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Ahmadinejad, Chávez forge alliance

Promise to work together to end US imperialism

Iranian President Mahmoud Ahmadinejad (right) welcomed his Venezuelan counterpart Hugo Chávez in Tehran yesterday. The visit was Chávez's fourth trip to Iran in two years. Iranian President Mahmoud Ahmadinejad (right) welcomed his Venezuelan counterpart Hugo Chávez in Tehran yesterday. The visit was Chávez's fourth trip to Iran in two years. (Miraflores Palace via Reuters)
By Nasser Karimi
Associated Press / November 20, 2007

TEHRAN - Venezuela's president joined with Iran's leader yesterday in boasting that they are "united like a single fist" in challenging American influence, saying the fall of the dollar is a sign that "the US empire is coming down."

Hugo Chávez also joked about the most serious issue the United States is confronting regarding Iran - nuclear weapons - during his meeting with Iranian leader Mahmoud Ahmadinejad. The visit came after a failed attempt by the duo to move the Organization of the Petroleum Exporting Countries away from pricing its oil in dollars.

OPEC's weekend summit displayed the limits of Chávez and Ahmadinejad's alliance - their proposal was overruled by other members, led by Saudi Arabia.

But it also showed their potential for stirring up problems for the US and its allies.

Making his fourth trip to Tehran in two years, Chávez has built a strong bond with Ahmadinejad that has produced a string of business agreements and a torrent of rhetoric presenting their two countries as an example of how smaller nations can stand up to the US. "Here are two brother countries, united like a single fist," Chávez said upon his arrival in Tehran, according to Venezuela's state-run Bolivarian News Agency.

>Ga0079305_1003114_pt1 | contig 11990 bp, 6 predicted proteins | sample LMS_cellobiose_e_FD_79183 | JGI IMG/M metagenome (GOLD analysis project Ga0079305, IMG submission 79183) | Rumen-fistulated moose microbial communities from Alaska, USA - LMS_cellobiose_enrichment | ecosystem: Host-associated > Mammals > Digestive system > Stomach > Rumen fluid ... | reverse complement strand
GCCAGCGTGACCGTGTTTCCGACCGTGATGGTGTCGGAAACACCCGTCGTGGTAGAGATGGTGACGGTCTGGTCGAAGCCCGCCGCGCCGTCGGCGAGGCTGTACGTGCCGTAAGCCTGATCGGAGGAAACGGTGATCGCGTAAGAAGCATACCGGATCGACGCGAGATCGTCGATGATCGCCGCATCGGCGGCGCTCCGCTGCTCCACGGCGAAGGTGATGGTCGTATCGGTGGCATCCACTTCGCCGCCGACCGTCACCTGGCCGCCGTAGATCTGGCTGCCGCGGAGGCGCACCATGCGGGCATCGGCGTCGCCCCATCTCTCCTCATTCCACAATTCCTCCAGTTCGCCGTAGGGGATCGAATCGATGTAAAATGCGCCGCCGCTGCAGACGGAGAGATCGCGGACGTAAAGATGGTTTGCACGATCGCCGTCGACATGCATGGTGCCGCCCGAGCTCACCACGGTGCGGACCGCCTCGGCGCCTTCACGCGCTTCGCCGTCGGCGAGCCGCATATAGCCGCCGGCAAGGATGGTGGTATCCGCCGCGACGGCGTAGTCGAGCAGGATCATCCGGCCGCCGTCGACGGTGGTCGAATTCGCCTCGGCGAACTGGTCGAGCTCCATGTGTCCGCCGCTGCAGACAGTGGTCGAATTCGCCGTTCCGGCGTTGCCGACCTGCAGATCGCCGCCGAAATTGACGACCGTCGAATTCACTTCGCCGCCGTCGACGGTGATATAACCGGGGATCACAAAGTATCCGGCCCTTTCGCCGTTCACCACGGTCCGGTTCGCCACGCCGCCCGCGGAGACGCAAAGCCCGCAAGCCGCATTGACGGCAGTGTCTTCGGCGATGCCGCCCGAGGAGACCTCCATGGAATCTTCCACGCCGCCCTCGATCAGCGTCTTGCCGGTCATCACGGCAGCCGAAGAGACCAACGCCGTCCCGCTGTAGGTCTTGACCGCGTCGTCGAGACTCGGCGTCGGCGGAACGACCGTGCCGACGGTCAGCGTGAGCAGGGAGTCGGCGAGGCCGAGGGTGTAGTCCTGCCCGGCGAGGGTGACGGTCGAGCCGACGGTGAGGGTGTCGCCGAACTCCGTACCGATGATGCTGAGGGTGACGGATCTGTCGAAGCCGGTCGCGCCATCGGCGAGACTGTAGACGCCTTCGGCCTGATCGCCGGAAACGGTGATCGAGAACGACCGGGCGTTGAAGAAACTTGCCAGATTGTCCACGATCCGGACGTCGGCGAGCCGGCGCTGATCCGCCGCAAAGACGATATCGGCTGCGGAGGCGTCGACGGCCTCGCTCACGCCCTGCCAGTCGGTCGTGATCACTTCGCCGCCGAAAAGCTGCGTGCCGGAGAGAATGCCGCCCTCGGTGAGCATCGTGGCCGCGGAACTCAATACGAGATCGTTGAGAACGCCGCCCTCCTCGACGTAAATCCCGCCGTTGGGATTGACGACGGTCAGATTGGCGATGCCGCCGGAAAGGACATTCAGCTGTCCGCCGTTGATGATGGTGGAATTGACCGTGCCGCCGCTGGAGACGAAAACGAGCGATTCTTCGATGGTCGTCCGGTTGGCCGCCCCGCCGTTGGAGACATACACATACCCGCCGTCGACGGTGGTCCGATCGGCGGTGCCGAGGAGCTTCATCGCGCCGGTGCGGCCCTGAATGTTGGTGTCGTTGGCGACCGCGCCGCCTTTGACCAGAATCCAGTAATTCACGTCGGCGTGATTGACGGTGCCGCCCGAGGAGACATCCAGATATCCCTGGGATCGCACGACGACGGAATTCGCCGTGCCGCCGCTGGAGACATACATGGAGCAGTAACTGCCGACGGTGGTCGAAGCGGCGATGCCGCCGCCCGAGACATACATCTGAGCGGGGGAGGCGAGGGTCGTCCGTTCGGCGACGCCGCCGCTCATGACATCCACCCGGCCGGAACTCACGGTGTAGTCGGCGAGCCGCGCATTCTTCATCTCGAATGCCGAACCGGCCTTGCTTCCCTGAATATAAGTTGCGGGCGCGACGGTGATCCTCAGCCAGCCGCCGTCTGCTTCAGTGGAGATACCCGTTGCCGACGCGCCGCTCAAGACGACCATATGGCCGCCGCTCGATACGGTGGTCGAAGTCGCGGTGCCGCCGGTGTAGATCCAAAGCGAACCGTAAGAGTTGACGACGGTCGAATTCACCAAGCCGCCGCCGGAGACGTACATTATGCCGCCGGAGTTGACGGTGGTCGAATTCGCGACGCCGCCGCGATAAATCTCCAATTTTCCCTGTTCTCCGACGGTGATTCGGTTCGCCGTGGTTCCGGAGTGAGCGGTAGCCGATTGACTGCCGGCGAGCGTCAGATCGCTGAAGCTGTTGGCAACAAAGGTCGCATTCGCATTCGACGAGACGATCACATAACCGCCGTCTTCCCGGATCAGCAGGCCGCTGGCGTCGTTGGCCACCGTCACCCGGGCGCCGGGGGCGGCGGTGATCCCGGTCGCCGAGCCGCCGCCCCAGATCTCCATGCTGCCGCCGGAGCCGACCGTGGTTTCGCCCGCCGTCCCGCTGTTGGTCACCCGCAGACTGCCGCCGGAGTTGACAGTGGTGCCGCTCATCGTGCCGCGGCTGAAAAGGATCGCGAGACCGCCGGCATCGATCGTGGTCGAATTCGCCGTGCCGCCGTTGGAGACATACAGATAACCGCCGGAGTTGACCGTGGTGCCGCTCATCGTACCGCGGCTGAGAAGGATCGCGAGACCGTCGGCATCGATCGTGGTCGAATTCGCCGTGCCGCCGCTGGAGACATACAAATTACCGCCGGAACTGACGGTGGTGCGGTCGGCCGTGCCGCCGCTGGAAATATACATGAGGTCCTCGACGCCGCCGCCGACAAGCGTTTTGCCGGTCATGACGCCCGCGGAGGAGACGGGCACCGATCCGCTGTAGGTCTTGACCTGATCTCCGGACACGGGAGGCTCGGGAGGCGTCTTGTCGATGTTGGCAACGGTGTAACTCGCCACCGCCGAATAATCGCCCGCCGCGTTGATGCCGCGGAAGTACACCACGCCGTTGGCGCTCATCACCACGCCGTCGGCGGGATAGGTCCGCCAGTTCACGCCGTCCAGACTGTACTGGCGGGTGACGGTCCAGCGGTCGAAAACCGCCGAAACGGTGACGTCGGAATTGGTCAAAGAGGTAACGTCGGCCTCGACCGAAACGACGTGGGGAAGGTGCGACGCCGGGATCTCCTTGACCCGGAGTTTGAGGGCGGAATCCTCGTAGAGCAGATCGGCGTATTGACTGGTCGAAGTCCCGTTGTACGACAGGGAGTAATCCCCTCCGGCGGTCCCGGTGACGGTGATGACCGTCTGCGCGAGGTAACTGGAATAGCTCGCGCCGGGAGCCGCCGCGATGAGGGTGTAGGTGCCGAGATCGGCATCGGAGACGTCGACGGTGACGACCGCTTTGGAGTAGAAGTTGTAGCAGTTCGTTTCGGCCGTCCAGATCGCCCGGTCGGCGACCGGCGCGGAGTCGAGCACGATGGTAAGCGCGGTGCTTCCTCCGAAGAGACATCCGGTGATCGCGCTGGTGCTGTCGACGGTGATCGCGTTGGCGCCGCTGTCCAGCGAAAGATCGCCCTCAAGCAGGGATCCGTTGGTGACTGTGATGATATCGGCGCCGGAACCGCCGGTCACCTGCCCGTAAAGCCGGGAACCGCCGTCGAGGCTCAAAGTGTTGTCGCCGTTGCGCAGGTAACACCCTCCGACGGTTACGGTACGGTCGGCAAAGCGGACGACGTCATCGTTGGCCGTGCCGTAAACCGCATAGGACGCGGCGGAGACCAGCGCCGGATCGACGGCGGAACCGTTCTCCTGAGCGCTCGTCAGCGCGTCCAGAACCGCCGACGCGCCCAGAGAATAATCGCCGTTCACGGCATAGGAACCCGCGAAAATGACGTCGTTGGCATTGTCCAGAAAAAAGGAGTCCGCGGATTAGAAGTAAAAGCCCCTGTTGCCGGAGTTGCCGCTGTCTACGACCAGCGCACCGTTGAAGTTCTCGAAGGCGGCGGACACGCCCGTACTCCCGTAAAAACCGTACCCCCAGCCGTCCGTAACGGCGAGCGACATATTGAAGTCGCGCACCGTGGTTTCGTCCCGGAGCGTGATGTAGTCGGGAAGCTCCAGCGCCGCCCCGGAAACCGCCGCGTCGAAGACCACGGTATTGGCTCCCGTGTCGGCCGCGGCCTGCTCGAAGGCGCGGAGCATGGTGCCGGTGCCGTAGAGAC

"God willing, with the fall of the dollar, the deviant US imperialism will fall as soon as possible, too," Chávez said after a two-hour closed meeting with Ahmadinejad, the Iranian state news agency IRNA reported.

As the dollar weakens, oil prices have soared to $100 a barrel. Chávez said at the OPEC meeting in Riyadh, Saudi Arabia, that prices would more than double to $200 if the US attacked Iran or Venezuela.

"The US empire is coming down," he told Venezuelan state television, calling the European Union's euro a better option and saying Latin American nations were also considering a common currency.

The leftist leader is a harsh critic of President Bush, while Iran's government is in a standoff with Washington over Tehran's nuclear program. The US accuses Iran of seeking to develop nuclear weapons, which Tehran denies, and Iran has been hit with two rounds of UN sanctions for refusing to suspend uranium enrichment.

Although it is a sensitive issue for his ally, Chávez joked about acquiring his own atomic bombs, apparently seeking to poke fun at the US accusation that Iran is using its nuclear program as a cover to develop nuclear weapons.

According to a Venezuelan state TV report, when a reporter asked about the aims of his visit, Chávez said: "As the imperialist press says, I came to look for an atomic bomb, and I've got it here. If anyone should cross me, I'll fire it."

Ahmadinejad did not appear to offer any reaction to the joke when he spoke later.

Chávez has strongly supported Iran's right to have a civilian nuclear program, backing the position of Tehran that its atomic activities are intended solely for the peaceful production of electricity.

"Iran has a right to have nuclear energy for peaceful uses," Chávez said.



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